INTEL WILL USE WEARABLE ELECTRONICS TO STUDY PARKINSON’S DISEASE

INTEL WILL USE WEARABLE ELECTRONICS TO STUDY PARKINSON’S DISEASE

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INTEL WILL USE WEARABLE ELECTRONICS TO STUDY PARKINSON'S DISEASE

Today is easy to find a portable device that can track your activities at any time of the day.However, monitoring of large groups of people is more difficult. A number of major technology companies such as Apple, Samsung, and Google, are now trying to find a solution to this problem.

Intel announced a partnership with the Michael J. Fox Foundation, which will be directed to monitoring and analysis of Parkinson’s disease using wearable devices. The hope is that by using a portable device, you get better control of symptoms and possibly find a cure for Parkinson’s disease.

To monitor disease device will consist of the “iron” from Intel, and additional software, which includes applications for mobile handheld devices and the platform for processing analytical data.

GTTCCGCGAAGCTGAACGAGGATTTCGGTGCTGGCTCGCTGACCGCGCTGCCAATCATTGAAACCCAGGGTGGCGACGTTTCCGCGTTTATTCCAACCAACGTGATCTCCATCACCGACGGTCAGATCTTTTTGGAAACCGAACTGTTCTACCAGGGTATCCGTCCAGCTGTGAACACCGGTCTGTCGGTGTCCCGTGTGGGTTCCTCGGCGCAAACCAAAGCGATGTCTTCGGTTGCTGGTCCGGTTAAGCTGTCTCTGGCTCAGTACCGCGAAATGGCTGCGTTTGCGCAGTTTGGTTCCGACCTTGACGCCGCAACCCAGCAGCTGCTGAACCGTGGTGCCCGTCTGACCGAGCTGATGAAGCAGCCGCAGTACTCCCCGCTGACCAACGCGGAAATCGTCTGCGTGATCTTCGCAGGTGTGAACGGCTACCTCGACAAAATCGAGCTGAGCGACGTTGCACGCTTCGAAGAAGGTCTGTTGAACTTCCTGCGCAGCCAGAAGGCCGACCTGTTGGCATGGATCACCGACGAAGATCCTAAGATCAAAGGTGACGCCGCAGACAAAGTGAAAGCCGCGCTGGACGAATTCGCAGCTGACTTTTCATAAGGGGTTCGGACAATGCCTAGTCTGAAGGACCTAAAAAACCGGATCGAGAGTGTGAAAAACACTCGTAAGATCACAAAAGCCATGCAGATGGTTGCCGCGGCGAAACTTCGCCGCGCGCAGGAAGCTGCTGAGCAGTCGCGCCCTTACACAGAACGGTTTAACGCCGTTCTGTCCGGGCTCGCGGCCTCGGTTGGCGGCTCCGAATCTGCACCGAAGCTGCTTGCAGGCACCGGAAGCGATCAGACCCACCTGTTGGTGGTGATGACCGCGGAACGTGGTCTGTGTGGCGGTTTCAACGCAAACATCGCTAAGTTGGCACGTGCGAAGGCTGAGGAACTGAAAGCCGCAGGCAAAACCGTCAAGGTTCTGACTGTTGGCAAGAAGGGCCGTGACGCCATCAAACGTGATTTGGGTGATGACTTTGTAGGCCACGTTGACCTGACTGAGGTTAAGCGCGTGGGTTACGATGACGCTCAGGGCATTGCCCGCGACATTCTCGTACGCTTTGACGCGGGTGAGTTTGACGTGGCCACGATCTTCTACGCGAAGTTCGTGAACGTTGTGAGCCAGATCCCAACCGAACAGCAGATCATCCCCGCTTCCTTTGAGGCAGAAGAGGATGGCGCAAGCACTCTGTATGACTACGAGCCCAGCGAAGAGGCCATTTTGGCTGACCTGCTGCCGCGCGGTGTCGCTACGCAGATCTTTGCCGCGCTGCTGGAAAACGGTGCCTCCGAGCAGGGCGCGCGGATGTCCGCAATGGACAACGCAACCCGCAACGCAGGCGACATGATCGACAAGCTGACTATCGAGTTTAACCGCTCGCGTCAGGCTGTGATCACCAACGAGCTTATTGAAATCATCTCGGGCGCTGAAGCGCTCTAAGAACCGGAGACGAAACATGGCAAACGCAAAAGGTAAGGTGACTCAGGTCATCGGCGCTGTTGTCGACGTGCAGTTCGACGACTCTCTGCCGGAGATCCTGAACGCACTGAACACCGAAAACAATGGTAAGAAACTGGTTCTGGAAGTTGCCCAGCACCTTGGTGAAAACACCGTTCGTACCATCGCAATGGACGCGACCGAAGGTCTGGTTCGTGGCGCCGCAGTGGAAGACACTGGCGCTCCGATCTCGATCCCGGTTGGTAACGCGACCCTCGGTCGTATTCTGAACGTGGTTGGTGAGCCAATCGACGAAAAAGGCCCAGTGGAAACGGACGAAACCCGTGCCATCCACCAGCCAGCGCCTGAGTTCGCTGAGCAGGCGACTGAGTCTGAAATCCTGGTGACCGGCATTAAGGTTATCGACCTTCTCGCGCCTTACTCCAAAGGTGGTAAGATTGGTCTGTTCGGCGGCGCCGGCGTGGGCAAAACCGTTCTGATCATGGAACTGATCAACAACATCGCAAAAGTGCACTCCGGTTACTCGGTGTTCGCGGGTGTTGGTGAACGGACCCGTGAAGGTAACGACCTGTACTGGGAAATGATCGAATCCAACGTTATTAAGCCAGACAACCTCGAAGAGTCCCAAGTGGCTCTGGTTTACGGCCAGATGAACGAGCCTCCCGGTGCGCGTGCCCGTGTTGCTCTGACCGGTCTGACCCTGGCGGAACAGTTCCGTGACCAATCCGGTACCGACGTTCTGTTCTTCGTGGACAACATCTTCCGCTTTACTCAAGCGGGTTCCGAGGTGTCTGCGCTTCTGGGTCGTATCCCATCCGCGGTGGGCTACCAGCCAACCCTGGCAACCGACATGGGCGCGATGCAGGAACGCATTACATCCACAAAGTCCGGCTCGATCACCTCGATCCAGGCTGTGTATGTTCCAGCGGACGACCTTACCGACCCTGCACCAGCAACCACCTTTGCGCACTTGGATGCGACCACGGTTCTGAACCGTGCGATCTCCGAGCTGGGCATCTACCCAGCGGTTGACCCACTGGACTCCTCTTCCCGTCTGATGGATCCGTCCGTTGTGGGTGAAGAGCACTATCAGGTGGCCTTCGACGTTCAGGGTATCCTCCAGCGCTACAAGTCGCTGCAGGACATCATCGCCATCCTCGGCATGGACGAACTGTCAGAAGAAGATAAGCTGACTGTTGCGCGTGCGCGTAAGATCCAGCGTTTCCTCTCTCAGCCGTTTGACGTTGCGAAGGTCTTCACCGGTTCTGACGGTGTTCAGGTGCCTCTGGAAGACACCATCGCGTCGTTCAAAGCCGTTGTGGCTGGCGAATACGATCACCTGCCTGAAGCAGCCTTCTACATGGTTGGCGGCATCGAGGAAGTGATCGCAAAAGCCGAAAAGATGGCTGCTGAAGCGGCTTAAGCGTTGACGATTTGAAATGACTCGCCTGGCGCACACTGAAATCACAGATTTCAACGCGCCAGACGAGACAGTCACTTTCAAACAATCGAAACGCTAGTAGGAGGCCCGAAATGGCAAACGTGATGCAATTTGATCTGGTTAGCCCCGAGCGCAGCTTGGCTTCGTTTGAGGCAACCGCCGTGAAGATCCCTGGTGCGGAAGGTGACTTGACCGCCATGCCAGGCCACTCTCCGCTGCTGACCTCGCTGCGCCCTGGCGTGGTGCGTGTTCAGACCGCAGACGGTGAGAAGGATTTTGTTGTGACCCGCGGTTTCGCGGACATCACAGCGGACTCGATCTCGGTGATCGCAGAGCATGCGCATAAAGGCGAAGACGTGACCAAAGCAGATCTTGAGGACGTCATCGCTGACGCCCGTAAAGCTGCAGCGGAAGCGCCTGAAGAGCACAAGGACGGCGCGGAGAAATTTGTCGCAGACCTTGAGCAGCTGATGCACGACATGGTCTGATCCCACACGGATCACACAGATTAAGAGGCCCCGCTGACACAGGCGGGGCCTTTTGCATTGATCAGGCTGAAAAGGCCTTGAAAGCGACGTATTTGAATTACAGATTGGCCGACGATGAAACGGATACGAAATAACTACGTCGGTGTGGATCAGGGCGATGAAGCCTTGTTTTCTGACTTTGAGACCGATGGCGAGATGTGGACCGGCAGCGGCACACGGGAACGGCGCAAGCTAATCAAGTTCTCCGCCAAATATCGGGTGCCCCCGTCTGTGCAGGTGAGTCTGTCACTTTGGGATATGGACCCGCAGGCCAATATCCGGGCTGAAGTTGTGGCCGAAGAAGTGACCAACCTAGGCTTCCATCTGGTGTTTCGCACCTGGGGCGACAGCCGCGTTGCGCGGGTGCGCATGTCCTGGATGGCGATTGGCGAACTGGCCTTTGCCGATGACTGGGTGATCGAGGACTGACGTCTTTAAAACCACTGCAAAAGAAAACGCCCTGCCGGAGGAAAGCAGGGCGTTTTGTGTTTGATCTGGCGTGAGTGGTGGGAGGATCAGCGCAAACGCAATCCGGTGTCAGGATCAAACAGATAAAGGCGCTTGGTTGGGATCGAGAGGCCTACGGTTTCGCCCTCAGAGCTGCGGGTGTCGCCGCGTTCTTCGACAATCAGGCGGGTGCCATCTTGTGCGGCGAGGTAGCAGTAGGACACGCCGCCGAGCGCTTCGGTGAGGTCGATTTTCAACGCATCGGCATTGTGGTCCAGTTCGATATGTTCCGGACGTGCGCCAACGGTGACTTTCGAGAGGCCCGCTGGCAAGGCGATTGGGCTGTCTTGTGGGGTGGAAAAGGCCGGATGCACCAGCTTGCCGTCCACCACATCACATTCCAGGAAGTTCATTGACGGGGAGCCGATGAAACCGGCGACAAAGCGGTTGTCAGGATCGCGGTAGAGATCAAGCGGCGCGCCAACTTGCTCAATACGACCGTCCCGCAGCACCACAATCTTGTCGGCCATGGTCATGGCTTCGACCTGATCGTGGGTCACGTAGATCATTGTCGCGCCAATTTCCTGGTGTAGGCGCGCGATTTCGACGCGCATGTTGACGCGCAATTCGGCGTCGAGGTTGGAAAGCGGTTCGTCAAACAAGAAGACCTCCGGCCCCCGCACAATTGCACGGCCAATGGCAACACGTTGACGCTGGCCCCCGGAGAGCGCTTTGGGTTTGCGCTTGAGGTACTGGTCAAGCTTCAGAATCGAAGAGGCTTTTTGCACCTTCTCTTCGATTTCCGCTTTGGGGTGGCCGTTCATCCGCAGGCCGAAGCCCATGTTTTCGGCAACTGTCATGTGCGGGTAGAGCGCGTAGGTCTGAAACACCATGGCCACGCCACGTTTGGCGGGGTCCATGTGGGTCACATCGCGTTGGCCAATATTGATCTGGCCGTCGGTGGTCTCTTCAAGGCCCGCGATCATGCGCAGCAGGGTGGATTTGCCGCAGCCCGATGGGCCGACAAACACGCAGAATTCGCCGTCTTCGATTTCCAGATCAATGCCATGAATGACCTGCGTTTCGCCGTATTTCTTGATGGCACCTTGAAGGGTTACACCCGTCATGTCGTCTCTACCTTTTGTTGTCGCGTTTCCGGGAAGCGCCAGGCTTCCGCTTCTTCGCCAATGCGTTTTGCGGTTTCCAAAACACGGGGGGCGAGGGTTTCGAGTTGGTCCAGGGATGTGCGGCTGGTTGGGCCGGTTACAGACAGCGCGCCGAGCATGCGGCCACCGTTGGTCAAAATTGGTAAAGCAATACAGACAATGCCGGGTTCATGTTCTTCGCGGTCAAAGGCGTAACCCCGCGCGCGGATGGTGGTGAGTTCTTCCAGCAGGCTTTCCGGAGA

To equip the study patients suffering from Parkinson’s Disease Research Center Michael J. Fox Foundation will provide surveillance for the disease. As an added bonus for people who do not live close to a research institution, will be able to maintain a constant connection with the Fund.

Over the past few years, Intel has become increasingly interested in wearable technologies that can be used not only to capture the market of ordinary consumers than is currently engaged in Google, introducing Android Wear. Intel is more concerned about how these portable devices can be used for science, according to CNet.

“We can collect data to improve research and better understand the behavior and the progression of the disease,” – said the general manager of Big Data Solutions by Intel.

The company has tested its technology on sixteen patients with Parkinson’s disease , nine of which were part of the control group and wore watches Pebble for 4 days. Using these devices, Intel hopes to record tremor, movement during sleep and walk, as well as the balance of the person.

The reason for the study of the disease served as the former CEO Andy Grove, who joined the fund Fox’s Foundation and donated millions on research and development.